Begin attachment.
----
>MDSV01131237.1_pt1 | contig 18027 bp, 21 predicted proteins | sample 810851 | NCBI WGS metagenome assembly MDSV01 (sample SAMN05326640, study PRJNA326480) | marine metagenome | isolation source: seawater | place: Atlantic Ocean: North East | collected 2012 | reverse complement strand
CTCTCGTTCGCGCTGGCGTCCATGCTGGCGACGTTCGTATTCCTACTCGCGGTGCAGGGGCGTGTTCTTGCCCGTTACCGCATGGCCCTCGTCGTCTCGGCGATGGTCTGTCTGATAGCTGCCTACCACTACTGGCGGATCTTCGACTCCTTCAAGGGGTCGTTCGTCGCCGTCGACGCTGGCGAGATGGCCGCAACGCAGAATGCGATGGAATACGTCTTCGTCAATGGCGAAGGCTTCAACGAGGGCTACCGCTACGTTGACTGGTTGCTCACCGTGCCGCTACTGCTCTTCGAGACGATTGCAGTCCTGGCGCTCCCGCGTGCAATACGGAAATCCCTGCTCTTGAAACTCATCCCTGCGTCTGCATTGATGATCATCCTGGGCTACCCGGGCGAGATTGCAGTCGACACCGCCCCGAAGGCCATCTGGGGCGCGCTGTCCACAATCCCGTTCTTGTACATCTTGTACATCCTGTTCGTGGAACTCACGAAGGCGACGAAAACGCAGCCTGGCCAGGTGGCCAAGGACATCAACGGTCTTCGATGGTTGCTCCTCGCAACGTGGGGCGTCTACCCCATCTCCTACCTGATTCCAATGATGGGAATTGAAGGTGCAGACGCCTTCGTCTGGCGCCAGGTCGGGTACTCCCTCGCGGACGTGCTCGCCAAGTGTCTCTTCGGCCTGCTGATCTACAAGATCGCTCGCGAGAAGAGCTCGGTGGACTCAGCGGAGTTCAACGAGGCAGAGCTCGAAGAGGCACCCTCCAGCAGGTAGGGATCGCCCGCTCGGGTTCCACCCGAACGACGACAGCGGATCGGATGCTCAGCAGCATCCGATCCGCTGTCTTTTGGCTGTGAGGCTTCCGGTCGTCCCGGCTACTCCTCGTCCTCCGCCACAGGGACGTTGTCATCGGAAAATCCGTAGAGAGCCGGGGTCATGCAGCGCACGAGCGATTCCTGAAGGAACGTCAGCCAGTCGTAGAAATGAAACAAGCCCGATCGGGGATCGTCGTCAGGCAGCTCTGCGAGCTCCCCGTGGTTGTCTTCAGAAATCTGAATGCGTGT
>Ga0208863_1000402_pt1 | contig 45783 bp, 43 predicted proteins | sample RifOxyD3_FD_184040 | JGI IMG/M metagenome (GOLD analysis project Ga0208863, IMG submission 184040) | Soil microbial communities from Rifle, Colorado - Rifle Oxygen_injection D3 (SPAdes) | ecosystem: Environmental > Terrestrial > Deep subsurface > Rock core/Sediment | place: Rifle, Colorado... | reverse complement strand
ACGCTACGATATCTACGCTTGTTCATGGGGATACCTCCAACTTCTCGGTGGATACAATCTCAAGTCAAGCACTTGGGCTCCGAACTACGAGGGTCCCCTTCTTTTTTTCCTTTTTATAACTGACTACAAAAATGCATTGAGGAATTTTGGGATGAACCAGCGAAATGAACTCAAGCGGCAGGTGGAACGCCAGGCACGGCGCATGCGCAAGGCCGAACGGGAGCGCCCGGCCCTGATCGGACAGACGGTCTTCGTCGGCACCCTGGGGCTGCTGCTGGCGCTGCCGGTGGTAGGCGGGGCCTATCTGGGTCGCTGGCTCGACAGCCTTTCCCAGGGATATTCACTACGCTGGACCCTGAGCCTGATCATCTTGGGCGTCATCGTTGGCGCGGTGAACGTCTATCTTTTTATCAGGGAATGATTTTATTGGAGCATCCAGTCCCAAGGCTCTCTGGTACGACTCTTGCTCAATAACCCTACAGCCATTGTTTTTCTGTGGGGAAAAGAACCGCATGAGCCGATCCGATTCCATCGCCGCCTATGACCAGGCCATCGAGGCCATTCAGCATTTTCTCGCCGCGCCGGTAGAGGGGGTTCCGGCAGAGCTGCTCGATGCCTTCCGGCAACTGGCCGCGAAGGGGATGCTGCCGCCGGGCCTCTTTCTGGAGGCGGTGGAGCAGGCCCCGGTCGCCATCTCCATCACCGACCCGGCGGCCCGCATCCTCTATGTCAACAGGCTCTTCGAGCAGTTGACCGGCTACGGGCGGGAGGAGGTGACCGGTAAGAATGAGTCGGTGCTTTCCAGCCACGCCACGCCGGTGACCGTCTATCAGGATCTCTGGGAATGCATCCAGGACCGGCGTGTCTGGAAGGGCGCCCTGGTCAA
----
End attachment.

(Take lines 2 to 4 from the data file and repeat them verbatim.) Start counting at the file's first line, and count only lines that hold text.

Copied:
CTCTCGTTCGCGCTGGCGTCCATGCTGGCGACGTTCGTATTCCTACTCGCGGTGCAGGGGCGTGTTCTTGCCCGTTACCGCATGGCCCTCGTCGTCTCGGCGATGGTCTGTCTGATAGCTGCCTACCACTACTGGCGGATCTTCGACTCCTTCAAGGGGTCGTTCGTCGCCGTCGACGCTGGCGAGATGGCCGCAACGCAGAATGCGATGGAATACGTCTTCGTCAATGGCGAAGGCTTCAACGAGGGCTACCGCTACGTTGACTGGTTGCTCACCGTGCCGCTACTGCTCTTCGAGACGATTGCAGTCCTGGCGCTCCCGCGTGCAATACGGAAATCCCTGCTCTTGAAACTCATCCCTGCGTCTGCATTGATGATCATCCTGGGCTACCCGGGCGAGATTGCAGTCGACACCGCCCCGAAGGCCATCTGGGGCGCGCTGTCCACAATCCCGTTCTTGTACATCTTGTACATCCTGTTCGTGGAACTCACGAAGGCGACGAAAACGCAGCCTGGCCAGGTGGCCAAGGACATCAACGGTCTTCGATGGTTGCTCCTCGCAACGTGGGGCGTCTACCCCATCTCCTACCTGATTCCAATGATGGGAATTGAAGGTGCAGACGCCTTCGTCTGGCGCCAGGTCGGGTACTCCCTCGCGGACGTGCTCGCCAAGTGTCTCTTCGGCCTGCTGATCTACAAGATCGCTCGCGAGAAGAGCTCGGTGGACTCAGCGGAGTTCAACGAGGCAGAGCTCGAAGAGGCACCCTCCAGCAGGTAGGGATCGCCCGCTCGGGTTCCACCCGAACGACGACAGCGGATCGGATGCTCAGCAGCATCCGATCCGCTGTCTTTTGGCTGTGAGGCTTCCGGTCGTCCCGGCTACTCCTCGTCCTCCGCCACAGGGACGTTGTCATCGGAAAATCCGTAGAGAGCCGGGGTCATGCAGCGCACGAGCGATTCCTGAAGGAACGTCAGCCAGTCGTAGAAATGAAACAAGCCCGATCGGGGATCGTCGTCAGGCAGCTCTGCGAGCTCCCCGTGGTTGTCTTCAGAAATCTGAATGCGTGT
>Ga0208863_1000402_pt1 | contig 45783 bp, 43 predicted proteins | sample RifOxyD3_FD_184040 | JGI IMG/M metagenome (GOLD analysis project Ga0208863, IMG submission 184040) | Soil microbial communities from Rifle, Colorado - Rifle Oxygen_injection D3 (SPAdes) | ecosystem: Environmental > Terrestrial > Deep subsurface > Rock core/Sediment | place: Rifle, Colorado... | reverse complement strand
ACGCTACGATATCTACGCTTGTTCATGGGGATACCTCCAACTTCTCGGTGGATACAATCTCAAGTCAAGCACTTGGGCTCCGAACTACGAGGGTCCCCTTCTTTTTTTCCTTTTTATAACTGACTACAAAAATGCATTGAGGAATTTTGGGATGAACCAGCGAAATGAACTCAAGCGGCAGGTGGAACGCCAGGCACGGCGCATGCGCAAGGCCGAACGGGAGCGCCCGGCCCTGATCGGACAGACGGTCTTCGTCGGCACCCTGGGGCTGCTGCTGGCGCTGCCGGTGGTAGGCGGGGCCTATCTGGGTCGCTGGCTCGACAGCCTTTCCCAGGGATATTCACTACGCTGGACCCTGAGCCTGATCATCTTGGGCGTCATCGTTGGCGCGGTGAACGTCTATCTTTTTATCAGGGAATGATTTTATTGGAGCATCCAGTCCCAAGGCTCTCTGGTACGACTCTTGCTCAATAACCCTACAGCCATTGTTTTTCTGTGGGGAAAAGAACCGCATGAGCCGATCCGATTCCATCGCCGCCTATGACCAGGCCATCGAGGCCATTCAGCATTTTCTCGCCGCGCCGGTAGAGGGGGTTCCGGCAGAGCTGCTCGATGCCTTCCGGCAACTGGCCGCGAAGGGGATGCTGCCGCCGGGCCTCTTTCTGGAGGCGGTGGAGCAGGCCCCGGTCGCCATCTCCATCACCGACCCGGCGGCCCGCATCCTCTATGTCAACAGGCTCTTCGAGCAGTTGACCGGCTACGGGCGGGAGGAGGTGACCGGTAAGAATGAGTCGGTGCTTTCCAGCCACGCCACGCCGGTGACCGTCTATCAGGATCTCTGGGAATGCATCCAGGACCGGCGTGTCTGGAAGGGCGCCCTGGTCAA